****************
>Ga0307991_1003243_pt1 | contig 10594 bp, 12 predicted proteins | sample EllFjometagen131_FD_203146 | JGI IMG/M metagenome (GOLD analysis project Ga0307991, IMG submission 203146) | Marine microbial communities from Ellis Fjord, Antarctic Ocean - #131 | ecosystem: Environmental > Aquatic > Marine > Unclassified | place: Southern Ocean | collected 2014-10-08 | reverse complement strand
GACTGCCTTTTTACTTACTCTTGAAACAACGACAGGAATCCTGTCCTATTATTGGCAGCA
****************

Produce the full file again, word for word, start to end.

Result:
>Ga0307991_1003243_pt1 | contig 10594 bp, 12 predicted proteins | sample EllFjometagen131_FD_203146 | JGI IMG/M metagenome (GOLD analysis project Ga0307991, IMG submission 203146) | Marine microbial communities from Ellis Fjord, Antarctic Ocean - #131 | ecosystem: Environmental > Aquatic > Marine > Unclassified | place: Southern Ocean | collected 2014-10-08 | reverse complement strand
GACTGCCTTTTTACTTACTCTTGAAACAACGACAGGAATCCTGTCCTATTATTGGCAGCA